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Brexit: Cross-party talks enter second day

Talks between Conservative and Labour teams are taking place for a second day as they try to end the Brexit deadlock.

Shadow Brexit secretary Keir Starmer said the idea of a "confirmatory" referendum would be discussed
Shadow Brexit secretary Keir Starmer said the idea of a “confirmatory” referendum would be discussed

It follows discussions between Theresa May and Jeremy Corbyn on Wednesday, which were described as “constructive”.

Shadow Brexit secretary Sir Keir Starmer said the idea of a “confirmatory” referendum on any Brexit deal would be discussed.

MPs backed a bill, which would force the PM to seek a new delay to Brexit. Peers are due to debate it later.

The UK is due to leave the EU on 12 April, and as yet, no withdrawal deal is in place.

But Ministers have warned the backbench bill – put forward by Labour’s Yvette Cooper – could increase “the risk of an accidental no-deal”.

No 10 says the bill, passed by the Commons with a majority of one vote on Wednesday, would deny the PM the power to agree a deal with EU leaders on April 10 – two days before exit – as MPs would have to agree to any new Brexit date.

Any Brexit delay will require the unanimous backing of all 28 EU leaders at a summit next Wednesday.

If they agree but suggest a different date to the one backed by MPs – the prime minister would have to bring it back to the Commons for further approval on Thursday 11 April.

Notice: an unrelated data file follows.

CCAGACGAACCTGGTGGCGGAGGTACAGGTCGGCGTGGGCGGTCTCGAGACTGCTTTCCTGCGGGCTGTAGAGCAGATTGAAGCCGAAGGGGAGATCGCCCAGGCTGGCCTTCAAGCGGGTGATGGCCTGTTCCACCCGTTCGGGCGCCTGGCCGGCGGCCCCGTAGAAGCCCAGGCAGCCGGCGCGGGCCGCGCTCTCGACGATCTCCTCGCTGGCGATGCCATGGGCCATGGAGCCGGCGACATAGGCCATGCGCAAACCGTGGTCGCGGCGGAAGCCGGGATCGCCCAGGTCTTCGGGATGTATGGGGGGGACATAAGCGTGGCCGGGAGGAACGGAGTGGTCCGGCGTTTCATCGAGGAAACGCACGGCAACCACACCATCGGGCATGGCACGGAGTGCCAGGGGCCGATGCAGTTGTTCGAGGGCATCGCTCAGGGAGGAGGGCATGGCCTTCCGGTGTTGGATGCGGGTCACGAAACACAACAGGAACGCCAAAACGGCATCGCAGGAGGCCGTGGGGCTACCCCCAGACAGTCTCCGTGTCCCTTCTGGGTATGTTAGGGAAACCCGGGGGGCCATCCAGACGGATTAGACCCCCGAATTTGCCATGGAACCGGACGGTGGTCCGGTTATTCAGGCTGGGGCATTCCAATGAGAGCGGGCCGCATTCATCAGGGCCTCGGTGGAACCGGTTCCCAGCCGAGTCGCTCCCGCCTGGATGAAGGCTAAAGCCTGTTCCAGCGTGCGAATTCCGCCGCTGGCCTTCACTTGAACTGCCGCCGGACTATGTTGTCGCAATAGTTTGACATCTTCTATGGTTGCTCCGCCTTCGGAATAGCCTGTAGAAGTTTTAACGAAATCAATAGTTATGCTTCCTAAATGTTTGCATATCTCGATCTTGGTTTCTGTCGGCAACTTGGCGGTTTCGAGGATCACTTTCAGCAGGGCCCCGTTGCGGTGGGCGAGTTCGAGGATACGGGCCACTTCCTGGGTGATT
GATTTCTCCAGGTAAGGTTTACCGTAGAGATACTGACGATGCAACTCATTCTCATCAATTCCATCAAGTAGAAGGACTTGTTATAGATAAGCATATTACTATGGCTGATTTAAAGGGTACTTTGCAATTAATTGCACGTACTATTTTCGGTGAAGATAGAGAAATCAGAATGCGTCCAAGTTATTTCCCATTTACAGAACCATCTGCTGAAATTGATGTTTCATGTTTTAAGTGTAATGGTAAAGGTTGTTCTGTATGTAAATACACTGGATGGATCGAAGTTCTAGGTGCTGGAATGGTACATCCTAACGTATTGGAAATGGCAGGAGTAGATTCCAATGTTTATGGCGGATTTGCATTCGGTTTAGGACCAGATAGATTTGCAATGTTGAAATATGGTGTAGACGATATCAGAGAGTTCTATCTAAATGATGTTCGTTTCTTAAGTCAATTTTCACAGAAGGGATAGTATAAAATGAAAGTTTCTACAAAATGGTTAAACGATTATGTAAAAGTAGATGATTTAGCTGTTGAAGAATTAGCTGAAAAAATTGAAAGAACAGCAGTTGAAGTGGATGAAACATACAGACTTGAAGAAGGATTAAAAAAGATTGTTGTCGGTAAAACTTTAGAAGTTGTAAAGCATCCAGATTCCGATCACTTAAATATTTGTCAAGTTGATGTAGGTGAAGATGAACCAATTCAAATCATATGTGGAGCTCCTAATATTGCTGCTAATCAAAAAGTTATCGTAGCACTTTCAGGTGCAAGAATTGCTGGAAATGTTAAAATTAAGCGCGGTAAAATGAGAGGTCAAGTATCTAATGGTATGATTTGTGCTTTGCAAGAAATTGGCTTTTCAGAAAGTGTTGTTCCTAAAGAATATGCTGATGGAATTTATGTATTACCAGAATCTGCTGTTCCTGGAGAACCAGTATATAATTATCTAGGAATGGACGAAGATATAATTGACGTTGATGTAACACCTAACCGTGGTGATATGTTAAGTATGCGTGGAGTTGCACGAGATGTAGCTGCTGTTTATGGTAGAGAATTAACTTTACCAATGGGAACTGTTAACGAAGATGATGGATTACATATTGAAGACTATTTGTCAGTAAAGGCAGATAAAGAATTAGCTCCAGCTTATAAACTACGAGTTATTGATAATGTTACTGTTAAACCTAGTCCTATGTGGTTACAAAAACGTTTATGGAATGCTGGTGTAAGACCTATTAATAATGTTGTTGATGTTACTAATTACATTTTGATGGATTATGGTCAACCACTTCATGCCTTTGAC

“By April 11, the European Council will have concluded and the leaders will have returned to their member states. In the words of the secretary of state, the bill could increase the risk of an accidental no-deal exit,” the prime minister’s spokesman said.

The backbench bill will need the approval of the House of Lords if it is to become law. Lords are debating the procedure to bring forward the bill, before discussing the bill itself.

But ultimately it is the EU which decides whether to grant an extension. European Commission Vice-President Jyrki Katainen said a no-deal Brexit was “highly likely” despite Parliament proceeding with legislation to prevent it.

Arriving for the latest round of Conservative-Labour talks, shadow Brexit secretary Sir Keir Starmer said the idea of a “confirmatory” referendum on any Brexit deal would be discussed.

“We have been discussing Labour’s alternative plan and issues such as confirmatory votes,” he said.

And shadow Treasury minister Clive Lewis told BBC Radio 4’s World at One that Labour would not be talking to the government “if there wasn’t the possibility that Labour Party policy – which is to take this back to the public on any deal that is agreed by Parliament – couldn’t be pursued and enacted”.

He said that even if a joint deal agreed by Jeremy Corbyn and Theresa May was exactly the same as Labour’s Brexit plan it should still go back to the public, with the option of remaining in the EU on the ballot paper.